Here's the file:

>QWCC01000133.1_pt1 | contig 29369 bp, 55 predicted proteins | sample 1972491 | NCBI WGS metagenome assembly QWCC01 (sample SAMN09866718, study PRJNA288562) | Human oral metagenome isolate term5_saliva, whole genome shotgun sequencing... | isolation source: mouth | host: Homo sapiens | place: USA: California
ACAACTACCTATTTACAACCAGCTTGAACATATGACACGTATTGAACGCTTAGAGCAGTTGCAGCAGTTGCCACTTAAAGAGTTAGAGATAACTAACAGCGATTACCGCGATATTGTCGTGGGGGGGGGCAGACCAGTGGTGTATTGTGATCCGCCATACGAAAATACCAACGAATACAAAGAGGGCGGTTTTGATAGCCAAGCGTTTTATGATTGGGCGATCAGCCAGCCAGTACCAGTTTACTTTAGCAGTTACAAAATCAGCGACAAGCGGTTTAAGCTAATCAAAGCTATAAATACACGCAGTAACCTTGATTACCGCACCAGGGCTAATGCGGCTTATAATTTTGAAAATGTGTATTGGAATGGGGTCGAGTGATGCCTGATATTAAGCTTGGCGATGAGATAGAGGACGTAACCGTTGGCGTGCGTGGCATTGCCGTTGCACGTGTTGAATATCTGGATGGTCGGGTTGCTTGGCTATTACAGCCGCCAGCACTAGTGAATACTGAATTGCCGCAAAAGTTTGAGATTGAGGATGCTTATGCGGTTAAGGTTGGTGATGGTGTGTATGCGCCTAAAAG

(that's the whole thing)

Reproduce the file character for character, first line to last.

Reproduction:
>QWCC01000133.1_pt1 | contig 29369 bp, 55 predicted proteins | sample 1972491 | NCBI WGS metagenome assembly QWCC01 (sample SAMN09866718, study PRJNA288562) | Human oral metagenome isolate term5_saliva, whole genome shotgun sequencing... | isolation source: mouth | host: Homo sapiens | place: USA: California
ACAACTACCTATTTACAACCAGCTTGAACATATGACACGTATTGAACGCTTAGAGCAGTTGCAGCAGTTGCCACTTAAAGAGTTAGAGATAACTAACAGCGATTACCGCGATATTGTCGTGGGGGGGGGCAGACCAGTGGTGTATTGTGATCCGCCATACGAAAATACCAACGAATACAAAGAGGGCGGTTTTGATAGCCAAGCGTTTTATGATTGGGCGATCAGCCAGCCAGTACCAGTTTACTTTAGCAGTTACAAAATCAGCGACAAGCGGTTTAAGCTAATCAAAGCTATAAATACACGCAGTAACCTTGATTACCGCACCAGGGCTAATGCGGCTTATAATTTTGAAAATGTGTATTGGAATGGGGTCGAGTGATGCCTGATATTAAGCTTGGCGATGAGATAGAGGACGTAACCGTTGGCGTGCGTGGCATTGCCGTTGCACGTGTTGAATATCTGGATGGTCGGGTTGCTTGGCTATTACAGCCGCCAGCACTAGTGAATACTGAATTGCCGCAAAAGTTTGAGATTGAGGATGCTTATGCGGTTAAGGTTGGTGATGGTGTGTATGCGCCTAAAAG